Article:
The manuscript has been presented in oral presentation session, 23rd Korean Epilepsy Congress on June 18th, 2018 at Yongsan City Hotel, Seoul, Korea. This research was supported by the Basic Science Research Program through the National Research Foundation of Korea, funded by the Ministry of Science & ICT (2016M3C7A1904984).

Conflicts of Interest

Conflicts of Interest

The authors declare that they have no conflict of interest.

Figure 1
A schematic illustration of the procedures of ECoG source localization of interictal spikes using the case of the patient G1. All visually detected ECoG interictal spikes (indicated by either red or black arrows) were used for source localization. The result of interictal spike source localization indicated by the red arrow is described. Following the source localization, the coordinates of each calculated source were registered into the individual’s segmented cortex to establish the interictal spike source distribution. The resection volume in the segmented cortex, marked with green, was delineated with postoperative MRI. CT, computerized tomography; BEM, boundary element model; MR, magnetic resonance; ECoG, electrocorticography; sLORETA, standardized low-resolution brain electromagnetic tomography; MRI, magnetic resonance imaging.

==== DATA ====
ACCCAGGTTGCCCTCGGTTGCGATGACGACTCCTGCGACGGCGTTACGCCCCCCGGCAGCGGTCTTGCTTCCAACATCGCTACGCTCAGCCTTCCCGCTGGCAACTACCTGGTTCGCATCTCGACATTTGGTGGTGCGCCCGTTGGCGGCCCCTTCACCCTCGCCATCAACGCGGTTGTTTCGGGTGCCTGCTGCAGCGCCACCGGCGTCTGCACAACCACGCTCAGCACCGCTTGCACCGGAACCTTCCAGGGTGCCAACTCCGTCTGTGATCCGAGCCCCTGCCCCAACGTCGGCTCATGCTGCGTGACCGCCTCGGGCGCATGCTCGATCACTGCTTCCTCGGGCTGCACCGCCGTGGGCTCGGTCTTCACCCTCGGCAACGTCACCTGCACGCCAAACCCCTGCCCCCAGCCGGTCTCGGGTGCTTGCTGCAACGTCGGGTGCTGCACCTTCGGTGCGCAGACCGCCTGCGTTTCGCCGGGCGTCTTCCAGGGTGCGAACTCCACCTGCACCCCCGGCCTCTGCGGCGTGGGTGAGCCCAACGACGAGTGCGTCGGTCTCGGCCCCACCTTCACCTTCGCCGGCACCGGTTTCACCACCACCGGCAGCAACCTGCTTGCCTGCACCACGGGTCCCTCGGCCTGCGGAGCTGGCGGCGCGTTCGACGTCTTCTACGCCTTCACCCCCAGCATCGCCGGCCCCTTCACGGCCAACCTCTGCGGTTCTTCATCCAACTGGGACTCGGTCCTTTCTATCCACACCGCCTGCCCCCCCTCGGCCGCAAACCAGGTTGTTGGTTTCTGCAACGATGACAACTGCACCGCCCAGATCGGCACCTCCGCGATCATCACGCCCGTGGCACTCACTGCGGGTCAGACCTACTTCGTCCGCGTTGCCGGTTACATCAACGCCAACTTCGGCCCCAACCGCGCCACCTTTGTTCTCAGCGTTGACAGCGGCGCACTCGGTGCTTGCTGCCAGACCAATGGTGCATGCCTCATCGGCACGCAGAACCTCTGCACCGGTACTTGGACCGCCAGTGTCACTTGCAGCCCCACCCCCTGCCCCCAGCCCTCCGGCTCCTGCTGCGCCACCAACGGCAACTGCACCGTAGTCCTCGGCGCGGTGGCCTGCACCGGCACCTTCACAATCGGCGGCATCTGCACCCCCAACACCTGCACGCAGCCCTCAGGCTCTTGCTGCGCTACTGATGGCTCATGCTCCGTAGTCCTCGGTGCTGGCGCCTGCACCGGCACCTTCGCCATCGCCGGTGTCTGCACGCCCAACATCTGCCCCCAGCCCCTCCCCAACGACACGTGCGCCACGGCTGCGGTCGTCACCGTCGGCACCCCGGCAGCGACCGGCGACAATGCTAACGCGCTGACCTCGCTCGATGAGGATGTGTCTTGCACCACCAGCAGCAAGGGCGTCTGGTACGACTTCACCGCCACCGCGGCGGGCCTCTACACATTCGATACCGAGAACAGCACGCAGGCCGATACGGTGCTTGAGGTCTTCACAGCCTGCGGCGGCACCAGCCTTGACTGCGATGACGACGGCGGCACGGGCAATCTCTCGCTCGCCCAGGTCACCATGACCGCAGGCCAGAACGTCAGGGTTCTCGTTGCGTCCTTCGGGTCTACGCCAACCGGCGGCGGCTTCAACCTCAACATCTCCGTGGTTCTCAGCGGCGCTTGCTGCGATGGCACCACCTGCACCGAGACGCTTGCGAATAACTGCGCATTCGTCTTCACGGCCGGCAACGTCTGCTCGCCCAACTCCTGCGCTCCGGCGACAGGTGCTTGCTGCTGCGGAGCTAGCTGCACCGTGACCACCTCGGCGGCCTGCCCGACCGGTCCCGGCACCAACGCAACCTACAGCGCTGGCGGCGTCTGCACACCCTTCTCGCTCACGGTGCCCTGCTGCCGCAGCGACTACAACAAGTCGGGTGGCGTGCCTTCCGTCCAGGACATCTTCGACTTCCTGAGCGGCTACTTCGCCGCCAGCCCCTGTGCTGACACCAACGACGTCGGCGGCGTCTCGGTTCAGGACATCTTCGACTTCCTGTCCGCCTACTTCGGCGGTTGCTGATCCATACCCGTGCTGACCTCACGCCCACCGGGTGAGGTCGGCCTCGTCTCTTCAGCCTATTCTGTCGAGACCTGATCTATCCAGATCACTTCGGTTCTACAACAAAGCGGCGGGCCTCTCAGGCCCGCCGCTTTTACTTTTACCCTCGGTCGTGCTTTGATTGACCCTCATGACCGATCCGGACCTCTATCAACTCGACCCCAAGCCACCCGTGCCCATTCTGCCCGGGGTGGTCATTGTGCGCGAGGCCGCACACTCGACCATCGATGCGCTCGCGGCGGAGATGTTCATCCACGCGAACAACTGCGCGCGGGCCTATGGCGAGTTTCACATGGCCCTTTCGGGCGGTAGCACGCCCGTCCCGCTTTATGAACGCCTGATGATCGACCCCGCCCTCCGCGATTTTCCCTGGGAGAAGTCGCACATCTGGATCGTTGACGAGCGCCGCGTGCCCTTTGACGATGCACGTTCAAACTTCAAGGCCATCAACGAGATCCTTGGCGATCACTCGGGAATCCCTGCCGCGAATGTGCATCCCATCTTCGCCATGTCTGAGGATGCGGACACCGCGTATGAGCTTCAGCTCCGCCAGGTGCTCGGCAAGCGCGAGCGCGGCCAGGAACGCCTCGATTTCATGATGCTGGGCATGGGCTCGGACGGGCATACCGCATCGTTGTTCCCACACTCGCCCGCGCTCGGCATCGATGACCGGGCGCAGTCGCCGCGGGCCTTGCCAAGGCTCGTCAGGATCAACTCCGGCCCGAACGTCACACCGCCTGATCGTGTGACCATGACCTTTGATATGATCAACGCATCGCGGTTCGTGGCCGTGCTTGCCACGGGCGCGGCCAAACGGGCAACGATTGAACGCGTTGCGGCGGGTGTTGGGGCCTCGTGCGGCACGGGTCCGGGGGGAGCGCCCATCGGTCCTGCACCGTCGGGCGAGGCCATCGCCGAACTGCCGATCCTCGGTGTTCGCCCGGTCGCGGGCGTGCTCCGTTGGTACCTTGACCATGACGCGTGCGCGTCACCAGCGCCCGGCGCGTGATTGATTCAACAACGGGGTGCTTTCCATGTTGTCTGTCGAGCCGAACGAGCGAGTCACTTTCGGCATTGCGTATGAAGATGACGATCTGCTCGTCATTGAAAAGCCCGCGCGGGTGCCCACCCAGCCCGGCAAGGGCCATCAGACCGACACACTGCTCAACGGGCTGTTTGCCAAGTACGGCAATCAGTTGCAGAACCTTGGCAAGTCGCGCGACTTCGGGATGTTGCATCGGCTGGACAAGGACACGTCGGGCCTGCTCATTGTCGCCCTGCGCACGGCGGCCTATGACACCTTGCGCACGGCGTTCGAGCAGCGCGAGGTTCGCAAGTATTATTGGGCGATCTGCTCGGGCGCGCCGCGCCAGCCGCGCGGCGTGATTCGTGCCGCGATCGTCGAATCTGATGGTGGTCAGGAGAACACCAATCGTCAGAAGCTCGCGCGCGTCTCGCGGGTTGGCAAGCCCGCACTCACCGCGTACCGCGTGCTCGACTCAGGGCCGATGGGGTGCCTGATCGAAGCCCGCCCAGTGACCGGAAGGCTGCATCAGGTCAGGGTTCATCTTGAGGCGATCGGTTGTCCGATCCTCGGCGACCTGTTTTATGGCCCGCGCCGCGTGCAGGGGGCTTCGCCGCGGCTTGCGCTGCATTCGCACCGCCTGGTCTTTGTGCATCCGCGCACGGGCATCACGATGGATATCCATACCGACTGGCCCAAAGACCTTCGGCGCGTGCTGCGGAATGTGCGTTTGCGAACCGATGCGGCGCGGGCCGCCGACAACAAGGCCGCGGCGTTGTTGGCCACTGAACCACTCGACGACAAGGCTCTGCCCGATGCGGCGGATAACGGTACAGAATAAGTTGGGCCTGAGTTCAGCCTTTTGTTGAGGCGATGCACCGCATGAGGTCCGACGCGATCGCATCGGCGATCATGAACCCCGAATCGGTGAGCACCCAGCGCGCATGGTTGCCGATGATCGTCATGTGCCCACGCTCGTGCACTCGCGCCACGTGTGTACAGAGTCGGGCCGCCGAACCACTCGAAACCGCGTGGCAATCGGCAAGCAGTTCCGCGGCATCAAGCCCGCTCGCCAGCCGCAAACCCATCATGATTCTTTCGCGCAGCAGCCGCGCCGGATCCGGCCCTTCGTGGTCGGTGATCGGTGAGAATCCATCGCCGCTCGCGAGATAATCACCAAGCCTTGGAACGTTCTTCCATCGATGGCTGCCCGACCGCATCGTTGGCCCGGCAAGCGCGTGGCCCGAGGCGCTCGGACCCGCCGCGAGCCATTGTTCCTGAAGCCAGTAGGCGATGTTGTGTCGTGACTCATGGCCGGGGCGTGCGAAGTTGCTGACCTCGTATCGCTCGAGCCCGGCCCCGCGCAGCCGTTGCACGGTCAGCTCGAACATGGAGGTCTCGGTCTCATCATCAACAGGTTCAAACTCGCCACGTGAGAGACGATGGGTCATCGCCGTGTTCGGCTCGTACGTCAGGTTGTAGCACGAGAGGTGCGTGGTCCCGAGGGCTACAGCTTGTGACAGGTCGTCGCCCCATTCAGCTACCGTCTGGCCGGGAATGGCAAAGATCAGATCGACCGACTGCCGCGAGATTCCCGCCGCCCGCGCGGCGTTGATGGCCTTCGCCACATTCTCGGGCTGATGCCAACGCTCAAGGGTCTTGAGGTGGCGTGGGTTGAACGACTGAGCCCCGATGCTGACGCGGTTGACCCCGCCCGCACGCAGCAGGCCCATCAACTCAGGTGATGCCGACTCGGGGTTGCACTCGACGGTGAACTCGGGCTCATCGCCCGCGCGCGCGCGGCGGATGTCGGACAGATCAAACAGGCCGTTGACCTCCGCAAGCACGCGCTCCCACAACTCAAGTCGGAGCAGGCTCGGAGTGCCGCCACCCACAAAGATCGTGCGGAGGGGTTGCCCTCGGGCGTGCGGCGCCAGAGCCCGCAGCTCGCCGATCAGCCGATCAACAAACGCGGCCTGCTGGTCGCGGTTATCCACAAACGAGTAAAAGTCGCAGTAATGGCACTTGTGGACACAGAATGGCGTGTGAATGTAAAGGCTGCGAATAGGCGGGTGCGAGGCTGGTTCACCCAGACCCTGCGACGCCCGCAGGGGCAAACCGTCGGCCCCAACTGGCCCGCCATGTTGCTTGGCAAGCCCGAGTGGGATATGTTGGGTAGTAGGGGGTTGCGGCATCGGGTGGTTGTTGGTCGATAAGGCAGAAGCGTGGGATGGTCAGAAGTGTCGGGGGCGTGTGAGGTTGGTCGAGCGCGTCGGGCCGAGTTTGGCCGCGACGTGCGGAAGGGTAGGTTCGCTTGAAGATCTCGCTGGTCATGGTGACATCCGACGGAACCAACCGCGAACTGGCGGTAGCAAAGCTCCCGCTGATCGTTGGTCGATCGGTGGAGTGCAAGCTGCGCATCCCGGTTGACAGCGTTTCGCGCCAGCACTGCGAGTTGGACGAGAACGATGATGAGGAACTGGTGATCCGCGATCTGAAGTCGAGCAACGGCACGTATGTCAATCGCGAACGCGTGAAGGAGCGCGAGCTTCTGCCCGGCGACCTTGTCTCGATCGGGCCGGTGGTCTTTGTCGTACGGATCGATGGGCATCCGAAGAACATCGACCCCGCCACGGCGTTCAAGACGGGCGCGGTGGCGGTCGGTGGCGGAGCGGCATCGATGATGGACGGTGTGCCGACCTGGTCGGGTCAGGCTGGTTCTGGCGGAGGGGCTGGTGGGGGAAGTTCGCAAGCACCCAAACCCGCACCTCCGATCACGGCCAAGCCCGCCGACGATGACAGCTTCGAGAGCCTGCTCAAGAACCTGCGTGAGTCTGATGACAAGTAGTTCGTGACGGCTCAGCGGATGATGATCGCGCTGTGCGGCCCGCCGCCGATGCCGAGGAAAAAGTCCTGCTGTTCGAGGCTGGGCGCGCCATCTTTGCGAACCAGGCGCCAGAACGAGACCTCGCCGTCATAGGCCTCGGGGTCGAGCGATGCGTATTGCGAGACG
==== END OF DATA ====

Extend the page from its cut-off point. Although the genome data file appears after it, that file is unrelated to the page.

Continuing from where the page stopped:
Figure 2